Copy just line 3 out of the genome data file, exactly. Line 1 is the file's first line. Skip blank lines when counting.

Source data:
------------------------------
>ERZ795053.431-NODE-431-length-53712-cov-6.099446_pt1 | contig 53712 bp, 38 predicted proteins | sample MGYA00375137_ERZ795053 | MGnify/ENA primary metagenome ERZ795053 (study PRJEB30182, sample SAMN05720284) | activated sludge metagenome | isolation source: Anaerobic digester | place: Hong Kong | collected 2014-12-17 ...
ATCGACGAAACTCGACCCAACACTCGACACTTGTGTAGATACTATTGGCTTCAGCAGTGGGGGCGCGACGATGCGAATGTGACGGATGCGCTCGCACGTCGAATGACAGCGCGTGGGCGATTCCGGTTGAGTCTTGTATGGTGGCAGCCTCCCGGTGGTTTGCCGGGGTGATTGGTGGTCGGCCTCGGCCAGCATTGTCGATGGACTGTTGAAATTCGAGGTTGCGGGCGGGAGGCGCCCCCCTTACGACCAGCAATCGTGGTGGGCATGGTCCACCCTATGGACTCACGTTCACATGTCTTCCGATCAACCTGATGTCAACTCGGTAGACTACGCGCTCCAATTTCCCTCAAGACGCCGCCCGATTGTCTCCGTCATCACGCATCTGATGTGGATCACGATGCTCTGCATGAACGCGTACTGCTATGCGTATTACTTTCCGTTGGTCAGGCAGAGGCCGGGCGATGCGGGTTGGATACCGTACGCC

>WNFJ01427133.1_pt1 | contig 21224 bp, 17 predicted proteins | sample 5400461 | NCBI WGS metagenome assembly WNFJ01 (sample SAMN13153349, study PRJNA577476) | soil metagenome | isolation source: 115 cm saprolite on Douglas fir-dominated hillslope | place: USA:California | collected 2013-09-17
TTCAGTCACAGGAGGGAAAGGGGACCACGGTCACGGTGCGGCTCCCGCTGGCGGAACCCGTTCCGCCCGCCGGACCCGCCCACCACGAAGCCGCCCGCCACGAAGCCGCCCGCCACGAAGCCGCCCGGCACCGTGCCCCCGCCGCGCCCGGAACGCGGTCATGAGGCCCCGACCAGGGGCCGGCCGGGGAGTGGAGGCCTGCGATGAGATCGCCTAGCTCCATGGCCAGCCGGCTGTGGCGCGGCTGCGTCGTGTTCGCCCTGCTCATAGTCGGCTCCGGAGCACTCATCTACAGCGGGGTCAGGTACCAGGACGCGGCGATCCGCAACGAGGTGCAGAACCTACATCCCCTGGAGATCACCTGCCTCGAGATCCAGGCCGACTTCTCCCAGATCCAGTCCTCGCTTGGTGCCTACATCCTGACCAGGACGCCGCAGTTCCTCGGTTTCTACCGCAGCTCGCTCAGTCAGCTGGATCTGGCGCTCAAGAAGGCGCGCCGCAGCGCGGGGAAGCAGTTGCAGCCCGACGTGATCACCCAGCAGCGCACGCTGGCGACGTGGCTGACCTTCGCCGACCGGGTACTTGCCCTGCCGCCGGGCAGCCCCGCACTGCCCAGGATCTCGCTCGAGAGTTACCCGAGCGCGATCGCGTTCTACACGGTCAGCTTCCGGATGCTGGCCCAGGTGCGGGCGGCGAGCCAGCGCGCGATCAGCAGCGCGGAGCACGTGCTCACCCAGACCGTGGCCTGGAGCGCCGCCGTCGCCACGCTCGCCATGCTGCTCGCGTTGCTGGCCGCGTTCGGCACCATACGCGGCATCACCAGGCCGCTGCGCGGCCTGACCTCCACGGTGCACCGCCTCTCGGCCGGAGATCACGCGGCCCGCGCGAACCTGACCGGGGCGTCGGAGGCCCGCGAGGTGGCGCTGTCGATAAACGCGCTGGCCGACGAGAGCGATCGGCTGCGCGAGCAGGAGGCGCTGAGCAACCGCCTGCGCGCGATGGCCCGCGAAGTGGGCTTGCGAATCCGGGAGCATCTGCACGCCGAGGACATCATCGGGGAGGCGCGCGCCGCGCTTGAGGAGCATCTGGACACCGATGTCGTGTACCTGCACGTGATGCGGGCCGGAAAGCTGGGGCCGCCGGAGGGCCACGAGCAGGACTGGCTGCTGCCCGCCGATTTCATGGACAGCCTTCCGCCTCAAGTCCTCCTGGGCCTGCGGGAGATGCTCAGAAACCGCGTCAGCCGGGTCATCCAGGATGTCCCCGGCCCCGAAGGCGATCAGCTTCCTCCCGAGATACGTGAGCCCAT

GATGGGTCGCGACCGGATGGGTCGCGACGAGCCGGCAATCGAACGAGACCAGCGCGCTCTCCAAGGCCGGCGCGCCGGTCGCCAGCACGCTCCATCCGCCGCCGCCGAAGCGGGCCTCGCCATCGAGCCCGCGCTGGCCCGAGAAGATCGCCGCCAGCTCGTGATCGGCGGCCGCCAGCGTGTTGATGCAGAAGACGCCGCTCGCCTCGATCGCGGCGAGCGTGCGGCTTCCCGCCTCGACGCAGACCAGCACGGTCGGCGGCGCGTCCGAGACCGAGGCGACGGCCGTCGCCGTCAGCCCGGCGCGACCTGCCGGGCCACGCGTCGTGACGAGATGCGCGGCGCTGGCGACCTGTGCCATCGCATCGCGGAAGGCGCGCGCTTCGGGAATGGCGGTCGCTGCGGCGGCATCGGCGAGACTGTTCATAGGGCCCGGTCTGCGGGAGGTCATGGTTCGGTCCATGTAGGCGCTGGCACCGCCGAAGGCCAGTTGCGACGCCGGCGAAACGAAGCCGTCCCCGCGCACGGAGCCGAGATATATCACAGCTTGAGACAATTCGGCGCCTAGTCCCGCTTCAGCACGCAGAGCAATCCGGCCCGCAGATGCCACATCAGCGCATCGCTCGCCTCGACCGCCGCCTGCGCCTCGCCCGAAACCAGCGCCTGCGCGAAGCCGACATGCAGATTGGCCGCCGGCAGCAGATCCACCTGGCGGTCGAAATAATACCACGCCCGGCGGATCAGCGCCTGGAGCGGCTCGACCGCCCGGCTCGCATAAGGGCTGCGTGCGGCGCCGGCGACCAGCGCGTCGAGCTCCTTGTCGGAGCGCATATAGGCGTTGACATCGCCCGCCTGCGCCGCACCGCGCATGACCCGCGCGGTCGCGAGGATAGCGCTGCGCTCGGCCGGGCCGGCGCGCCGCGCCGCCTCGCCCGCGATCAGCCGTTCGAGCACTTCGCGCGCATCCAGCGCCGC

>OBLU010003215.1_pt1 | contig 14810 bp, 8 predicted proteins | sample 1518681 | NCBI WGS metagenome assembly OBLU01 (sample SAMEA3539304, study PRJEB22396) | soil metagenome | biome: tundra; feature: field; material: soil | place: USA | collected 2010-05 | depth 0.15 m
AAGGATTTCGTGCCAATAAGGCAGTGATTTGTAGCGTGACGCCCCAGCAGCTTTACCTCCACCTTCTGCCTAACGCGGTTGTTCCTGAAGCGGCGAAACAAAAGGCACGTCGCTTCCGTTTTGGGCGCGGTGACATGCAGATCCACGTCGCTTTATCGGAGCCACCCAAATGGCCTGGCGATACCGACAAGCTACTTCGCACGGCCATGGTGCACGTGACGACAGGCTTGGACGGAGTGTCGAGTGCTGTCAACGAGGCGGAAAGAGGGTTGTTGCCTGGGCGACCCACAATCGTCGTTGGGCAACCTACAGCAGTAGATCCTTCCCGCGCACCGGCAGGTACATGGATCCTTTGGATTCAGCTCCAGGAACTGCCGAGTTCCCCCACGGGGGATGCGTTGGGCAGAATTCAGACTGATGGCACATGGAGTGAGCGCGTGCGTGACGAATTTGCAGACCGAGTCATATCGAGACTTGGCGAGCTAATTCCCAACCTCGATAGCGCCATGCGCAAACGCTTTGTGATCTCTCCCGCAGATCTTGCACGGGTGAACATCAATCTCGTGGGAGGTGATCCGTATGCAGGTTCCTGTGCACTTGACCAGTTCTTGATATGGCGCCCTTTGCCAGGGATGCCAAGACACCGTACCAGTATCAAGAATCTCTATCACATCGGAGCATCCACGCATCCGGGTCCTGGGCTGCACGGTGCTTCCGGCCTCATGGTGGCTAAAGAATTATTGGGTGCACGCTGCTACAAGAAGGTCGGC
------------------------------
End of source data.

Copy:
>WNFJ01427133.1_pt1 | contig 21224 bp, 17 predicted proteins | sample 5400461 | NCBI WGS metagenome assembly WNFJ01 (sample SAMN13153349, study PRJNA577476) | soil metagenome | isolation source: 115 cm saprolite on Douglas fir-dominated hillslope | place: USA:California | collected 2013-09-17